Production of Acetic anhydride

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Production of Acetic anhydride Empty Production of Acetic anhydride

Post  disney on Wed May 12, 2010 6:33 pm

Acetic anhydride is produced by carbonylation of methyl acetate:

CH3CO2CH3 + CO → (CH3CO)2O
This process involves the conversion of methyl acetate to methyl iodide and an acetate salt. Carbonylation of the methyl iodide in turn affords acetyl iodide, which reacts with acetate salts or acetic acid to give the product. Rhodium and lithium iodides are employed as catalysts. Because acetic anhydride is not stable in water, the conversion is conducted under anhydrous conditions. In contrast, the Monsanto acetic acid process, which also involves a rhodium catalyzed carbonylation of methyl iodide, is at least partially aqueous.
To a decreasing extent, acetic anhydride is also prepared by the reaction of ketene with acetic acid at 45–55 °C and low pressure (0.05–0.2 bar).

H2C=C=O + CH3COOH → (CH3CO)2O (ΔH = −63 kJ/mol)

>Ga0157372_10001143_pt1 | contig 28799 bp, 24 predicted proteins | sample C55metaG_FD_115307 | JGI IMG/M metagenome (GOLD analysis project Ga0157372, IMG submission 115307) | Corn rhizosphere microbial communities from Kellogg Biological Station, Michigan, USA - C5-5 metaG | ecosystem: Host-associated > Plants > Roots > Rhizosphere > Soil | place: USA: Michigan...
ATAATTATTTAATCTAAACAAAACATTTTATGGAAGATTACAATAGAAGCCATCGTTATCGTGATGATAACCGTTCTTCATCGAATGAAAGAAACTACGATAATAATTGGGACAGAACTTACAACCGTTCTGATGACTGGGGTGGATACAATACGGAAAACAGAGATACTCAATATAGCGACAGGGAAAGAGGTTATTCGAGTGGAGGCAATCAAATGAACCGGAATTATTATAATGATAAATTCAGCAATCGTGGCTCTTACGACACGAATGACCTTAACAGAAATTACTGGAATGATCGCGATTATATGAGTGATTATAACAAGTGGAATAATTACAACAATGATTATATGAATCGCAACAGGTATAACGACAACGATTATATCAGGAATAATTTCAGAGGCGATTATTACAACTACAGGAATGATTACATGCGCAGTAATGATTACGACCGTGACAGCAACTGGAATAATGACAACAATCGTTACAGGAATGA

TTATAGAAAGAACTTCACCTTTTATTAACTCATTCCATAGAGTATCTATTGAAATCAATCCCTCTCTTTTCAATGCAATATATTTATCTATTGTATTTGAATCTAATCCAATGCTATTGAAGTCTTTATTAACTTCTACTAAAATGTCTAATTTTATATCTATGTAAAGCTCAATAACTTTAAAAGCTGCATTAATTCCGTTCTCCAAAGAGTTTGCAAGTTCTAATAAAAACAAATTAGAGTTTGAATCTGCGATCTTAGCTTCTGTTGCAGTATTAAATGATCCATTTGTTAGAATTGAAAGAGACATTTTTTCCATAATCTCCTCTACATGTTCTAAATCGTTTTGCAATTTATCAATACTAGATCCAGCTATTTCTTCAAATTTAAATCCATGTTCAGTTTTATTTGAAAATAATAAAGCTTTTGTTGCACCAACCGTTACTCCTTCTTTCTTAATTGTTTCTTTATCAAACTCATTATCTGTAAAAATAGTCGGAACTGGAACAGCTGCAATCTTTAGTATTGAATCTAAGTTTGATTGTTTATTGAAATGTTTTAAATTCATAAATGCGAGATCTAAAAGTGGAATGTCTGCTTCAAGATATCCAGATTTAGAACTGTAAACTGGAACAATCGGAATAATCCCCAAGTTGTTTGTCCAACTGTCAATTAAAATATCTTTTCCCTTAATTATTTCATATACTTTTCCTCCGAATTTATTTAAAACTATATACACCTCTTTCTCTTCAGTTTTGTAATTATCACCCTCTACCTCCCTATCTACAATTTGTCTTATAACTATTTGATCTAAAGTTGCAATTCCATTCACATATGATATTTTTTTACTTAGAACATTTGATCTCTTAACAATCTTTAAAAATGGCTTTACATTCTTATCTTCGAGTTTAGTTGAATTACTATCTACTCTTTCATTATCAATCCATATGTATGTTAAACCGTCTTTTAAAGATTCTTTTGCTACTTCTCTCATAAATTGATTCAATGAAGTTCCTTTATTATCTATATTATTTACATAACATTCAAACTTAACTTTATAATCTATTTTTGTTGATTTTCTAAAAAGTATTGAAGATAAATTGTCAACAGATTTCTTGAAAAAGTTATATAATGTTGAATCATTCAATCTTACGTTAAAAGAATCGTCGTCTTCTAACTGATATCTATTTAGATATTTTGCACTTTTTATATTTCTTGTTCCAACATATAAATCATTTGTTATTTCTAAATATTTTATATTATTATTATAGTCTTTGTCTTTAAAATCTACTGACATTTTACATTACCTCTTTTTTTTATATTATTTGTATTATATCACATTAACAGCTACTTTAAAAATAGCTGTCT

Ketene is generated by dehydrating acetic acid at 700–750 °C in the presence of triethyl phosphate as a catalyst or (in Switzerland and the CIS) by the thermolysis of acetone at 600–700 °C in the presence of carbon disulfide as a catalyst.

CH3COOH H2C=C=O + H2O (ΔH = +147 kJ/mol)
CH3COCH3 → H2C=C=O + CH4
The route from acetic acid to acetic anhydride via ketene was developed by Wacker Chemie in 1922, when the demand for acetic anhydride increased due to the production of cellulose acetate.
Due to its low cost, acetic anhydride is purchased, not prepared, for use in research laboratories.


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